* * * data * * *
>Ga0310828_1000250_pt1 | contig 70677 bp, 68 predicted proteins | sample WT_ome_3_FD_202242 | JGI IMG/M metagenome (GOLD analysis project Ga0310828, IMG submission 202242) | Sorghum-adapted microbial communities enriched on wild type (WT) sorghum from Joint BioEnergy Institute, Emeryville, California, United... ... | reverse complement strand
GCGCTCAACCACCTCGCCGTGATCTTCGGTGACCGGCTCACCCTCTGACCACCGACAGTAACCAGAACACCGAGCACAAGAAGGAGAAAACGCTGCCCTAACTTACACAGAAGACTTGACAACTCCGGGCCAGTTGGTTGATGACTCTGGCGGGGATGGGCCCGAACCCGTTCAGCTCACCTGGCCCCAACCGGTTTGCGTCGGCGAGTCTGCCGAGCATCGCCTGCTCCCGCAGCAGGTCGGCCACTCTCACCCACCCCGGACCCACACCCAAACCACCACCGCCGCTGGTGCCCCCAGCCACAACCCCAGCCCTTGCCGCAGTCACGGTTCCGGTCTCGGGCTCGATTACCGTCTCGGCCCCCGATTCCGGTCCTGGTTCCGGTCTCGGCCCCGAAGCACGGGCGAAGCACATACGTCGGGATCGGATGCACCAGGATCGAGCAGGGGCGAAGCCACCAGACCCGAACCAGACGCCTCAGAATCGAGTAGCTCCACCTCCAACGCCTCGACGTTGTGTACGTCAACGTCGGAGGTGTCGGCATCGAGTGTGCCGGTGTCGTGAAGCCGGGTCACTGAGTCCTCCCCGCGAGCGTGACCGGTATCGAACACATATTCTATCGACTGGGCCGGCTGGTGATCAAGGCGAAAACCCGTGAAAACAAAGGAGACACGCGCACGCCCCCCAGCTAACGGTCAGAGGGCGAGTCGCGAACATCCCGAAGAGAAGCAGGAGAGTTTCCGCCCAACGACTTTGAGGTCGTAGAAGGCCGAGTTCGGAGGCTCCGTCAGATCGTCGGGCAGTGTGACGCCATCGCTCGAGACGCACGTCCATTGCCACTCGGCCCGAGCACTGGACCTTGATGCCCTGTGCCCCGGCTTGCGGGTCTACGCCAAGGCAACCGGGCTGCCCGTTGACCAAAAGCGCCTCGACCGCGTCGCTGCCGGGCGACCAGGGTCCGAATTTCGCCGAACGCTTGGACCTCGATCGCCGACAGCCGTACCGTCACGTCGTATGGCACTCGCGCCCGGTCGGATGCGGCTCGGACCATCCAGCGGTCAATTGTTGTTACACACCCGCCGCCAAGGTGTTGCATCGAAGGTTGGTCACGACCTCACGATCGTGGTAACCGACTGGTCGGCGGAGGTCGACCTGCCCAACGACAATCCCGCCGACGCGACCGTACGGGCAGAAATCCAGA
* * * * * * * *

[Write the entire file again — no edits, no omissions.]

>Ga0310828_1000250_pt1 | contig 70677 bp, 68 predicted proteins | sample WT_ome_3_FD_202242 | JGI IMG/M metagenome (GOLD analysis project Ga0310828, IMG submission 202242) | Sorghum-adapted microbial communities enriched on wild type (WT) sorghum from Joint BioEnergy Institute, Emeryville, California, United... ... | reverse complement strand
GCGCTCAACCACCTCGCCGTGATCTTCGGTGACCGGCTCACCCTCTGACCACCGACAGTAACCAGAACACCGAGCACAAGAAGGAGAAAACGCTGCCCTAACTTACACAGAAGACTTGACAACTCCGGGCCAGTTGGTTGATGACTCTGGCGGGGATGGGCCCGAACCCGTTCAGCTCACCTGGCCCCAACCGGTTTGCGTCGGCGAGTCTGCCGAGCATCGCCTGCTCCCGCAGCAGGTCGGCCACTCTCACCCACCCCGGACCCACACCCAAACCACCACCGCCGCTGGTGCCCCCAGCCACAACCCCAGCCCTTGCCGCAGTCACGGTTCCGGTCTCGGGCTCGATTACCGTCTCGGCCCCCGATTCCGGTCCTGGTTCCGGTCTCGGCCCCGAAGCACGGGCGAAGCACATACGTCGGGATCGGATGCACCAGGATCGAGCAGGGGCGAAGCCACCAGACCCGAACCAGACGCCTCAGAATCGAGTAGCTCCACCTCCAACGCCTCGACGTTGTGTACGTCAACGTCGGAGGTGTCGGCATCGAGTGTGCCGGTGTCGTGAAGCCGGGTCACTGAGTCCTCCCCGCGAGCGTGACCGGTATCGAACACATATTCTATCGACTGGGCCGGCTGGTGATCAAGGCGAAAACCCGTGAAAACAAAGGAGACACGCGCACGCCCCCCAGCTAACGGTCAGAGGGCGAGTCGCGAACATCCCGAAGAGAAGCAGGAGAGTTTCCGCCCAACGACTTTGAGGTCGTAGAAGGCCGAGTTCGGAGGCTCCGTCAGATCGTCGGGCAGTGTGACGCCATCGCTCGAGACGCACGTCCATTGCCACTCGGCCCGAGCACTGGACCTTGATGCCCTGTGCCCCGGCTTGCGGGTCTACGCCAAGGCAACCGGGCTGCCCGTTGACCAAAAGCGCCTCGACCGCGTCGCTGCCGGGCGACCAGGGTCCGAATTTCGCCGAACGCTTGGACCTCGATCGCCGACAGCCGTACCGTCACGTCGTATGGCACTCGCGCCCGGTCGGATGCGGCTCGGACCATCCAGCGGTCAATTGTTGTTACACACCCGCCGCCAAGGTGTTGCATCGAAGGTTGGTCACGACCTCACGATCGTGGTAACCGACTGGTCGGCGGAGGTCGACCTGCCCAACGACAATCCCGCCGACGCGACCGTACGGGCAGAAATCCAGA